We must consider amending the Australian Constitution to prevent an attack on our own democracy similar to the US insurgency of January 6, writes David Muir.
LAST JANUARY’s attack on the United States Capitol was a reminder that not everyone believes democratic institutions are sacrosanct.
The reality is that our institutions can be tested at any time by those who seek power or seek to retain it at any cost.
The events in Washington DC were largely resolved by force, so it’s disturbing to think about what might have happened if the violent mob had executed the plans they had in mind.
While an election can be overturned or nearly overturned in the world’s most powerful democracy, it can be overturned anywhere.
Far-right forces that sought to overthrow the 2020 US presidential election have influenced protests against COVID-19-related restrictions and vaccinations across nearly the entire Western world, including Australia.
By describing any government action as tyranny and destruction of personal or political rights, far-right radicals seek to undermine our institutions.
Attempting to overthrow democratic elections through disinformation and insurgency can happen again. Those who appreciate our democracy must ensure that our institutions are ready.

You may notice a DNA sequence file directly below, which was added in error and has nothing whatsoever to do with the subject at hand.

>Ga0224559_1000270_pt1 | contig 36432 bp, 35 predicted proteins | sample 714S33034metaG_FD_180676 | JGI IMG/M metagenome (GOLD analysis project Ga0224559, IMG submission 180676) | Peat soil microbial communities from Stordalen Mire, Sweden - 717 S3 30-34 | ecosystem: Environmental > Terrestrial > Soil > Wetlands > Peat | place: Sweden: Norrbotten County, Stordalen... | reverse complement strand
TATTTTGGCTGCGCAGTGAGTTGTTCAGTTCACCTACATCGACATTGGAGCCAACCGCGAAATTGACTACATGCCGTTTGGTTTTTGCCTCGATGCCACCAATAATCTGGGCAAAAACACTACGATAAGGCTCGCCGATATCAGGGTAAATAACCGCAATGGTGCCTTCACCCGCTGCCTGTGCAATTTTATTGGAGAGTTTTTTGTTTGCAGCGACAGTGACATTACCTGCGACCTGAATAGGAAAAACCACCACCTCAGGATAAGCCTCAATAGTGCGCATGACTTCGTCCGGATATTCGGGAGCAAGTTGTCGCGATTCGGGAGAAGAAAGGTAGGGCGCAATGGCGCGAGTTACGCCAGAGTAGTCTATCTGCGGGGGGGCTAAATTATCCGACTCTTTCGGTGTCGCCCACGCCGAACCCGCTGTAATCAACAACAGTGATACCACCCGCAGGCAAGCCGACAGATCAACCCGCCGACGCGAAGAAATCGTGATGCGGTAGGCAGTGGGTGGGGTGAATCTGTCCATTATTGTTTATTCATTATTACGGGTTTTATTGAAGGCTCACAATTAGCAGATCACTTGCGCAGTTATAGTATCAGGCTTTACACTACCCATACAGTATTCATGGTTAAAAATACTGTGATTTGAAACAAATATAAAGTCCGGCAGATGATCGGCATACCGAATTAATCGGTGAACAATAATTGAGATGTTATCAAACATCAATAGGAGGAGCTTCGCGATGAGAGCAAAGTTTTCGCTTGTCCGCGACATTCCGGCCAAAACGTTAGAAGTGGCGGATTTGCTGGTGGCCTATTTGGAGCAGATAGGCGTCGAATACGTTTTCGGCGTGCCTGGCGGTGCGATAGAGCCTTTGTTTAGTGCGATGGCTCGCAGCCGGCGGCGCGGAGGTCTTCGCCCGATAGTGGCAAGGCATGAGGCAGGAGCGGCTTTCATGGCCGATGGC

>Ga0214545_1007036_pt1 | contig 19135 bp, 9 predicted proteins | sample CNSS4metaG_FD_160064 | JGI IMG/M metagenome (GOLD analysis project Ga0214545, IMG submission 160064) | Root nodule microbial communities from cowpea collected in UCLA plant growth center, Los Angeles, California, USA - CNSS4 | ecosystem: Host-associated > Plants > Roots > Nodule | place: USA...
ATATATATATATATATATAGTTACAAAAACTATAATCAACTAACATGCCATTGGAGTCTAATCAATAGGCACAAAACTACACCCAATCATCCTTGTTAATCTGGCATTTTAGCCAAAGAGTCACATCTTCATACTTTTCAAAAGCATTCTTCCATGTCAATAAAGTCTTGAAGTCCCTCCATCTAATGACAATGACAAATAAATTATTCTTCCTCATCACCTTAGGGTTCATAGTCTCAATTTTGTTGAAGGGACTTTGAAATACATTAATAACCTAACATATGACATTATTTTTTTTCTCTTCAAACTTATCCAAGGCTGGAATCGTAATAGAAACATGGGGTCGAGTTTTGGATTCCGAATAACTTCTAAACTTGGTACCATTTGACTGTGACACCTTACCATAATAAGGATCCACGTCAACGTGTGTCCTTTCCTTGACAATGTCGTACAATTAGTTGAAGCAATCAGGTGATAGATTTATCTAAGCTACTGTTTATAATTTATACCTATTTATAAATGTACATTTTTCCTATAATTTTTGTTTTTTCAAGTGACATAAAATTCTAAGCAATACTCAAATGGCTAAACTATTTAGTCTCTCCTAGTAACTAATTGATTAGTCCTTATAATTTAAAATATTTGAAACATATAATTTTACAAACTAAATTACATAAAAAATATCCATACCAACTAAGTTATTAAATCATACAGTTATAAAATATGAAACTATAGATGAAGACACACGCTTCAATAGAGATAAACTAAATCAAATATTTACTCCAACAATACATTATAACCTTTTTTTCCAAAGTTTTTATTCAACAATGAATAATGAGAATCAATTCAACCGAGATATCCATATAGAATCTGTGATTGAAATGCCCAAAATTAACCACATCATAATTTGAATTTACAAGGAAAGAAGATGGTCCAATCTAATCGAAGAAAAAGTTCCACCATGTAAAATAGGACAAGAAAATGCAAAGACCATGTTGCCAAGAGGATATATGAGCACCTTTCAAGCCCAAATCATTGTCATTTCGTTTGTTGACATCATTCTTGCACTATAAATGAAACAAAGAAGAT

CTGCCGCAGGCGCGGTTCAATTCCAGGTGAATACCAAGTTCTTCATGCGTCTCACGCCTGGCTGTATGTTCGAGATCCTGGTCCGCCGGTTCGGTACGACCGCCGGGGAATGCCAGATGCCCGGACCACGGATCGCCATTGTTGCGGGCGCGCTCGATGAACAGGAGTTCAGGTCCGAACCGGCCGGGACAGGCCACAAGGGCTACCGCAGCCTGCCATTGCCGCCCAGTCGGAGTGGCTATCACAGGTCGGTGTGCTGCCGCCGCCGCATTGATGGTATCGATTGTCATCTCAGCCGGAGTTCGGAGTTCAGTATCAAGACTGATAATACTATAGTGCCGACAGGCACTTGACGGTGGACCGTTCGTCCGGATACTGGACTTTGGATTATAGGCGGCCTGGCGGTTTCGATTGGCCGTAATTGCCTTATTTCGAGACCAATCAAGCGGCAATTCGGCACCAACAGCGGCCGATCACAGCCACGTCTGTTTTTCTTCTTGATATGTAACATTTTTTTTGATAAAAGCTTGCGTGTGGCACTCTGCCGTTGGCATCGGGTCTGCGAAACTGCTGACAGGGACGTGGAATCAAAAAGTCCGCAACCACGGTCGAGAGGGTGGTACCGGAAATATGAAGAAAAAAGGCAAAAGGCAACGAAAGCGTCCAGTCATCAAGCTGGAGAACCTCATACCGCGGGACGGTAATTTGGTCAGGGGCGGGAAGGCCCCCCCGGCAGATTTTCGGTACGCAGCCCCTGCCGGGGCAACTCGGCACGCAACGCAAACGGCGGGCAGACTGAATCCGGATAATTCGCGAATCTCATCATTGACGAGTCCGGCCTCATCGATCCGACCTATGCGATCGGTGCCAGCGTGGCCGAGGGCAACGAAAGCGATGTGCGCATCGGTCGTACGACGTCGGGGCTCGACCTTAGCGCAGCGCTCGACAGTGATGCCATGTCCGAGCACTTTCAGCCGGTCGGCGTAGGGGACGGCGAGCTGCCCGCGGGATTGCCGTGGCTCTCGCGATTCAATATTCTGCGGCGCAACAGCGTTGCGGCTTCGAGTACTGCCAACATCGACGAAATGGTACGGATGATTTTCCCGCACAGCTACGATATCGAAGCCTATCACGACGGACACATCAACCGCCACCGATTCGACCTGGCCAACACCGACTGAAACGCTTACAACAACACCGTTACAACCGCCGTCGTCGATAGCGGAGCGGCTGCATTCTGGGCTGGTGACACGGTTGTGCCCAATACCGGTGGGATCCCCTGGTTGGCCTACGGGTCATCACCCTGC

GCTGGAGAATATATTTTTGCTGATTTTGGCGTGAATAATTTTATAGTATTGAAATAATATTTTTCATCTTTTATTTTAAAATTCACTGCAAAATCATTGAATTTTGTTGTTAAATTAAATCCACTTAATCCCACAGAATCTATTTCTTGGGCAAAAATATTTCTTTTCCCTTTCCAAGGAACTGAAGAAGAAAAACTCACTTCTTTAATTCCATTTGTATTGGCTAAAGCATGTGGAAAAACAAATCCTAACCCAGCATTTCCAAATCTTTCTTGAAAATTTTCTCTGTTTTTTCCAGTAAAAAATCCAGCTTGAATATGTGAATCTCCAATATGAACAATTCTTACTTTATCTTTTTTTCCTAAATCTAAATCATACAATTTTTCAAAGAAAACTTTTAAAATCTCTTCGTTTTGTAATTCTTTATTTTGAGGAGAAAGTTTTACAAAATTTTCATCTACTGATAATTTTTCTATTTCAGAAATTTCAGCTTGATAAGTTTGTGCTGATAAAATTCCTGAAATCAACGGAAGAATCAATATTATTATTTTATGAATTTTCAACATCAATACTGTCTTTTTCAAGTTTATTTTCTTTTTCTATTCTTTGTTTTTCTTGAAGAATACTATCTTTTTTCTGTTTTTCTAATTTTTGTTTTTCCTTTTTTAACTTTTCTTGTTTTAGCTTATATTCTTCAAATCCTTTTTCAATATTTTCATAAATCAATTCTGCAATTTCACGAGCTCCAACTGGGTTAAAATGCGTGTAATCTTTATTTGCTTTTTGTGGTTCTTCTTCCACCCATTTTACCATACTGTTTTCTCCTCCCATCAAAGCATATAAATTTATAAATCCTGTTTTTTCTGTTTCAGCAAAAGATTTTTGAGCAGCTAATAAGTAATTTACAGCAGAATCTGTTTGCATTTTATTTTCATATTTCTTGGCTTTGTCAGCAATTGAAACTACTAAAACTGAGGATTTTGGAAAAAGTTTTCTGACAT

The Australian Constitution requires direct popular election of Members and Senators of both Houses of Parliament.
Ministers are formally appointed by the Governor General under Article 64 of our Constitution.
However, the office of Prime Minister itself is not specified in our Constitution.
The installation of a Prime Minister is based solely on the convention and practice that he or she retains the confidence of the majority of the members of the House of Representatives.
In contrast, the Constitution of Ireland is very specific.
Ireland has a Westminster-style parliamentary system with lower and upper houses, an executive government headed by a prime minister, but also a president directly elected as head of state with clearly specified powers and responsibilities.
Irish constitution states president appoints prime minister ‘on the appointment of’ the lower house of parliament and a prime minister advising the president on appointments or dismissals of ministers.
It is worth considering the possibility of an Australian Prime Minister insisting on remaining in power, even if an opposition party wins a majority in the House of Representatives in an election.